The Flying Music Company Ltd v Theater Entertainment SA and Others

JurisdictionEngland & Wales
JudgeMartin Griffiths
Judgment Date08 December 2017
Neutral Citation[2017] EWHC 3192 (QB)
CourtQueen's Bench Division
Date08 December 2017
Docket NumberClaim No HQ14X02094

[2017] EWHC 3192 (QB)



Royal Courts of Justice

Strand, London, WC2A 2LL


Mr Martin Griffiths QC


Claim No HQ14X02094

The Flying Music Company Limited
(1) Theater Entertainment SA
(2) Vanessa Adam
(3) Michail Adam

Gary Hodkinson (instructed by the Claimant on a direct access basis) for the Claimant

The Second Defendant in person, and representing the First Defendant under CPR 39.6

Hearing dates: 4–6 December 2017

Martin Griffiths QC:


The Claimant, The Flying Music Company Limited ("the Company"), is a live entertainment promoter and a producer of theatrical productions. Among the Company's productions is "Thriller Live", a West End show based on the music of Michael Jackson, which has toured internationally for some years.


The First Defendant, Theater Entertainment SA ("Theater Entertainment") is a theatrical promoter based in Greece. It is no longer trading, but remains in existence as a legal entity. The Second Defendant ("Mrs Adam") is a managing director of Theater Entertainment. The Third Defendant ("Mr Adam") is her husband, and he is also a managing director of Theater Entertainment. "Badminton Theatre" was originally named as a Fourth Defendant but it is a building and not a legal entity and so I dismissed the action against the Fourth Defendant on the first day of the trial.


This case arises from a contract dated 21 May 2010 ("the Contract") by which it was agreed that Theater Entertainment would put on "Thriller Live" for a series of performances at the Concert Hall, Thessaloniki (the city also sometimes called in English Thessalonica or Salonica) between 1–6 June 2010, and at the Badminton Theater, Athens, between 9–28 June 2010. May to June 2010 was a period of civil unrest and disturbance in Greece, because of austerity measures imposed in return for support from the European Union and the International Monetary Fund.


In the event, only 3 performances took place in Thessaloniki (instead of the 8 planned) and only 16 took place in Athens (instead of the 24 planned). The Thessaloniki run was abbreviated to 4–6 June (instead of 1–6 June) and included none of the planned matinée performances. The Athens run took place in full 9–21 June (including all the matinées) but the end of the run was cancelled (23–28 June).


The case also arises from a personal guarantee signed by Mr and Mrs Adam on 18 June 2010 ("the Guarantee").

Procedural history


The Claim Form was issued on 22 May 2014. An application for summary judgment was heard and dismissed by Master McCloud in January 2016. A trial was due to take place in October 2017, but the Defendants' solicitors came off the record in August 2017 and the Defendants have had no solicitors on the record since then. The trial was adjourned for a short time to allow the Defendants to prepare. The trial took place before me on 4–6 December 2017. At the trial, Mrs Adam represented herself and also represented Theater Entertainment, pursuant to CPR 39.6. Mr Adam did not appear or give evidence, and was technically unrepresented, but the evidence and submissions put forward by Mrs Adam effectively represented his interests as well, no separate points being pleaded in relation to him on either side.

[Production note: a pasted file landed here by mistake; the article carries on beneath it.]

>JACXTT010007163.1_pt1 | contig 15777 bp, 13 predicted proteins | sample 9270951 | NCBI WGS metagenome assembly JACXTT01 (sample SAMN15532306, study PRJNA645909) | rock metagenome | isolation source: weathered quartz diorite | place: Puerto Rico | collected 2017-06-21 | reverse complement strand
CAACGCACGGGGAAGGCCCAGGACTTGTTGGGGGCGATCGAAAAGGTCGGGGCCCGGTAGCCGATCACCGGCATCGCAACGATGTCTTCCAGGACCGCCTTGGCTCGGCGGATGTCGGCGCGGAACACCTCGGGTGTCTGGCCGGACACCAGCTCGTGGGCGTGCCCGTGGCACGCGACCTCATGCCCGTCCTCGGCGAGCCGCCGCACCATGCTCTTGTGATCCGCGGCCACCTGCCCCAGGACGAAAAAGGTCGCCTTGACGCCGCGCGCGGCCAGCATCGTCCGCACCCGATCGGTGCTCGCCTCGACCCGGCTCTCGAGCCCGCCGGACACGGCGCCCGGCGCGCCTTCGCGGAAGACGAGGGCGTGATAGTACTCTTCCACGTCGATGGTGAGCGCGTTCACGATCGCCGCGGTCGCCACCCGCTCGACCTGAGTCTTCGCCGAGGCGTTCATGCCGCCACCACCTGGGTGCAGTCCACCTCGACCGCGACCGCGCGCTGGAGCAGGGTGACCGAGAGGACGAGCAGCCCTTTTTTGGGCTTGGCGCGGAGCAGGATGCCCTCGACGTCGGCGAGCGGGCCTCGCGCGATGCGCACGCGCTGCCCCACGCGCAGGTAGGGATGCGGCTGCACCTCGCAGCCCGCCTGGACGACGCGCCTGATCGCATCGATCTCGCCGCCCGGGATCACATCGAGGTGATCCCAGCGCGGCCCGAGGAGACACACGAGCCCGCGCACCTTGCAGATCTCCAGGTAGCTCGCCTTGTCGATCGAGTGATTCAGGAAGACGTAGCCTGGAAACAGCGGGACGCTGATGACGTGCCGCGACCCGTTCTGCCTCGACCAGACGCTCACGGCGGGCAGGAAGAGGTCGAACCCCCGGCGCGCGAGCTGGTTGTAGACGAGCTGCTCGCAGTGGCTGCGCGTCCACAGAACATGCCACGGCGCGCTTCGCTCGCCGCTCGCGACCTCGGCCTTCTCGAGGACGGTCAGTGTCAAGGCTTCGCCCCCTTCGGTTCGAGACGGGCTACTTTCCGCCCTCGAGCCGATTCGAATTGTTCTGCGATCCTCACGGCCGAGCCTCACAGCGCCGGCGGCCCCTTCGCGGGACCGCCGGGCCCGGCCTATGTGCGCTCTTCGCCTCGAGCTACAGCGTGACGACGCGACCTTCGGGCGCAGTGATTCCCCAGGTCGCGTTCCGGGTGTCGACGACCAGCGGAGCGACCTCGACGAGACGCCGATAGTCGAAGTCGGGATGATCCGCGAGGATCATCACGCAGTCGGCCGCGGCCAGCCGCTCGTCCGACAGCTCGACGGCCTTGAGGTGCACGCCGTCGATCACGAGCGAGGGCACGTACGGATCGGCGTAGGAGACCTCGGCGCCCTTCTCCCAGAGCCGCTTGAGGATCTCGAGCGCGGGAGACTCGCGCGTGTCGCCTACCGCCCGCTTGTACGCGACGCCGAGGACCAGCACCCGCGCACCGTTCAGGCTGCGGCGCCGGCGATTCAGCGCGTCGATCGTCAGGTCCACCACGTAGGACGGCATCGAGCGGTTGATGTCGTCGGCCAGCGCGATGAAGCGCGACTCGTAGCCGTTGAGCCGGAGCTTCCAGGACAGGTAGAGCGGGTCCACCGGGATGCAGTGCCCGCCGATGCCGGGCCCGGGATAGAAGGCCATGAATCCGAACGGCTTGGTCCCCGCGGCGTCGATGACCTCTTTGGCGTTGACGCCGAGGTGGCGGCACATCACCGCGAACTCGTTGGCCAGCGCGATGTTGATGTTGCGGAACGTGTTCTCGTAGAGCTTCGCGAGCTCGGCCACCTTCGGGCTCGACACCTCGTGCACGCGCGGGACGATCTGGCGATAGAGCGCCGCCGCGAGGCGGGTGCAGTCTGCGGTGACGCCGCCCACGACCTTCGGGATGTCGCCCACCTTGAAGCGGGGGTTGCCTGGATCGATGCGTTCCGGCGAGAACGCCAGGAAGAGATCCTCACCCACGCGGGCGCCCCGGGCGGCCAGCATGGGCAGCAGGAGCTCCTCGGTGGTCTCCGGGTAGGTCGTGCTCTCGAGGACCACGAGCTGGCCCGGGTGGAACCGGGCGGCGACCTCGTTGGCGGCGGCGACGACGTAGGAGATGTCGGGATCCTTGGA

Mr Gary Hodkinson of Counsel appeared for the Company. He struck an excellent balance between representing the interests of his client and assisting the Court and the Defendants with his knowledge of the law, in circumstances where the Defendants were not legally represented. Mrs Adam, as it happens, was admitted to the Bar in the State of New York in 1991 and to practise before the Federal Bench in 1994, but she has for over 20 years made her living as a businesswoman in the entertainment industry rather than practising law, and has never been qualified in English law. She presented her case clearly and courteously and filed a 12 page skeleton argument at the outset which discussed applicable English law and authorities.

The issues


The issues for me to decide are as follows:-

(1) Issues on the Contract:-

(a) Was the Contract frustrated?

(b) If so, when?

(c) What is the effect of the frustration?

(2) Issues on the Guarantee:-

(a) Was the Guarantee supported by consideration?

(b) Was the Guarantee voidable for duress?

(3) Issue on the Counterclaim:

Should the Claimant repay €15,000 to Theater Entertainment on the basis of unjust enrichment?

(4) Quantum issues.

The evidence


At the trial, I heard evidence from four witnesses called by the Company, and from Mrs Adam on behalf of the Defendants. All these witnesses were cross examined. I was also given hearsay witness statements supported by signed and dated Statements of Truth from one witness for the Claimant, and five witnesses for the Defendant, who were overseas or otherwise in difficulty in attending as witnesses. It was accepted that, since I was not able to observe these witnesses, and there was also no opportunity to cross examine them, their evidence might carry less weight than it would if they had been called to give evidence.